“On 9 November, Caritas Internationalis will co-host a side event titled, Addressing loss & damage to deliver climate justice. Youth, gender and faith leaders’ perspective, along with other Faith Based Organisations,” they add.
In the November 6 statement, the Secretary General of CI says, “Without a reliable and comprehensive financing facility to ensure funding to help countries cope with climate-induced loss and damage, the most vulnerable countries will sink deeper into debt and poverty every time they are hit by climate disasters, for which they are not responsible.”
“Caritas believes climate funds should focus on climate-resilient community development initiatives. However, most climate funding is devoted to mitigation measures, which act on the causes of climate change,” CI leadership says.
According to the CI Secretary General, “Climate finance should be invested at the local level to address the needs of poor and vulnerable communities and structured to mitigate economic risks and debt distress created by climate change.”
“We regrettably see how the disbursement and utilization of international climate finance remain inconsistent and profoundly unfair, and that there is limited and lack of transparency and accountability with climate funds reaching the poor and vulnerable communities that are on the frontlines of the climate crisis,” the CI official adds.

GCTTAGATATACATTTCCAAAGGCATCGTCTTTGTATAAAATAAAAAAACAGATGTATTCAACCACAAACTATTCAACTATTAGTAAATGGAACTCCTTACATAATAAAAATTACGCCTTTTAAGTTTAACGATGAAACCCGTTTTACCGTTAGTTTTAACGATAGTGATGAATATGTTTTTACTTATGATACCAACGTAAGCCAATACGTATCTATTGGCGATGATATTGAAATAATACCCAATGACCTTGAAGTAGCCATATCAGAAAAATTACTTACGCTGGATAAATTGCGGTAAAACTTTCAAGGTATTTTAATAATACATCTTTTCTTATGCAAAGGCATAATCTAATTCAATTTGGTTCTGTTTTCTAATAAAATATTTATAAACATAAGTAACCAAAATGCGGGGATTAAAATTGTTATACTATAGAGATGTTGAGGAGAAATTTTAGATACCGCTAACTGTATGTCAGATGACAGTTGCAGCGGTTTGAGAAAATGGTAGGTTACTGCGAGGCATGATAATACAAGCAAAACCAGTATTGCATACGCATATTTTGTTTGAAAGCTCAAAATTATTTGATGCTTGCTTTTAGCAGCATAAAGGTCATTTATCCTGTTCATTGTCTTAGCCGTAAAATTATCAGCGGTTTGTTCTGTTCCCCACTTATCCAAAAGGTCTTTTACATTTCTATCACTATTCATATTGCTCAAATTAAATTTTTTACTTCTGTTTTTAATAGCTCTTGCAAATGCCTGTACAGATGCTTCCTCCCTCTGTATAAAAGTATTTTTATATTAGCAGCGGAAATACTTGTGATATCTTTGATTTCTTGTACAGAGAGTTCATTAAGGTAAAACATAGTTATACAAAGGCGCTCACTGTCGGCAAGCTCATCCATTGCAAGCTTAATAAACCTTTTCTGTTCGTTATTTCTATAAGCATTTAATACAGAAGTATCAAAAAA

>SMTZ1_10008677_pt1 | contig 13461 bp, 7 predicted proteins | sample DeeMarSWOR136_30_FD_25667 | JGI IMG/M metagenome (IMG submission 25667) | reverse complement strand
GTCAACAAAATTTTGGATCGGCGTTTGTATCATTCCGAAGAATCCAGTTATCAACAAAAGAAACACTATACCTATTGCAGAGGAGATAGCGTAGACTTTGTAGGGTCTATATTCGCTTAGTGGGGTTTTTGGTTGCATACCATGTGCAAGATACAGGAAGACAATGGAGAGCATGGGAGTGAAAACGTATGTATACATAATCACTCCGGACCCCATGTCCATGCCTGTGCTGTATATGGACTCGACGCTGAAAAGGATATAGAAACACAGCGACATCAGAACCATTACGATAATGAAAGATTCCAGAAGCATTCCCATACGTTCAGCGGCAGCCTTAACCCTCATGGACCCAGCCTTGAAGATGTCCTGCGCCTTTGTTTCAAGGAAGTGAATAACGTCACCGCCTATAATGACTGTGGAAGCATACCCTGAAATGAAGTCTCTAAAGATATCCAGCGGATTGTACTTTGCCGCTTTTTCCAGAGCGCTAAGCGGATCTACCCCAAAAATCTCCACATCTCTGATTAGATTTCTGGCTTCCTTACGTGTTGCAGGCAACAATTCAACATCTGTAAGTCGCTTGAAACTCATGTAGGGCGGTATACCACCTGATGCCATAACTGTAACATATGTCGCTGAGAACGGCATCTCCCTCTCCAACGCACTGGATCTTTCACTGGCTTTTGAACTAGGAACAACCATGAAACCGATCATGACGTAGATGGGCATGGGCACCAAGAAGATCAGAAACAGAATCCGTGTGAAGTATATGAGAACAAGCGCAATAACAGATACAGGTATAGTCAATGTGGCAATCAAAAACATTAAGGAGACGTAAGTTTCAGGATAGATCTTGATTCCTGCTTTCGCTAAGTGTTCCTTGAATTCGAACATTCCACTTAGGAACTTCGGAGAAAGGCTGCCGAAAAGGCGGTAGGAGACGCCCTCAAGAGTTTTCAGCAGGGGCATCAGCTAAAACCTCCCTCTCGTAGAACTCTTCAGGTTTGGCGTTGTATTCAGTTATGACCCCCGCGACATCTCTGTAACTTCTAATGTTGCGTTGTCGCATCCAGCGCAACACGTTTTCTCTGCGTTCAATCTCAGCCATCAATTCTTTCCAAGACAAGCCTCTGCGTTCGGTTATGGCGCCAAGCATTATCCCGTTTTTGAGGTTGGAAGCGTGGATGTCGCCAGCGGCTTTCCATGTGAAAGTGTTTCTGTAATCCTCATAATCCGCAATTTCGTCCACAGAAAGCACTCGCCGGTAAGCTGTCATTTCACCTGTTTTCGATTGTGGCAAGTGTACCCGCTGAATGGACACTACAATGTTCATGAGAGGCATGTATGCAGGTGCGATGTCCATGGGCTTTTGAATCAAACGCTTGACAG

At COP27, CI officials say they will also highlight the “need for climate finance to be provided not in the form of loans, which would further burden economic growth in developing countries, but in the form of grants.”
“The resilience of local communities to climate change also depends on agriculture, which will be one of the key topics at COP 27,” they say, and add, “Agriculture must play a central role in climate change policies and address current severe food insecurity.”
In the November 6 report, CI officials underscore the need for “greater investment in the agricultural sector with a focus on innovations that build sustainable local food systems rooted in local realities, inclusive and resilient to climate shocks worldwide.”
“In a context in which climate change continues to make resources scarcer and the carbon footprint more significant, we urge states to ensure that science reflects and integrates lived experience and local knowledge in responding to climate change,” Mr. John says.
CI leadership further urges world leaders “to build on the experiences and practices of local communities, whose knowledge of how to cultivate and maximize the use of locally available resources has brought unquestionable benefits of adaptation and mitigation.”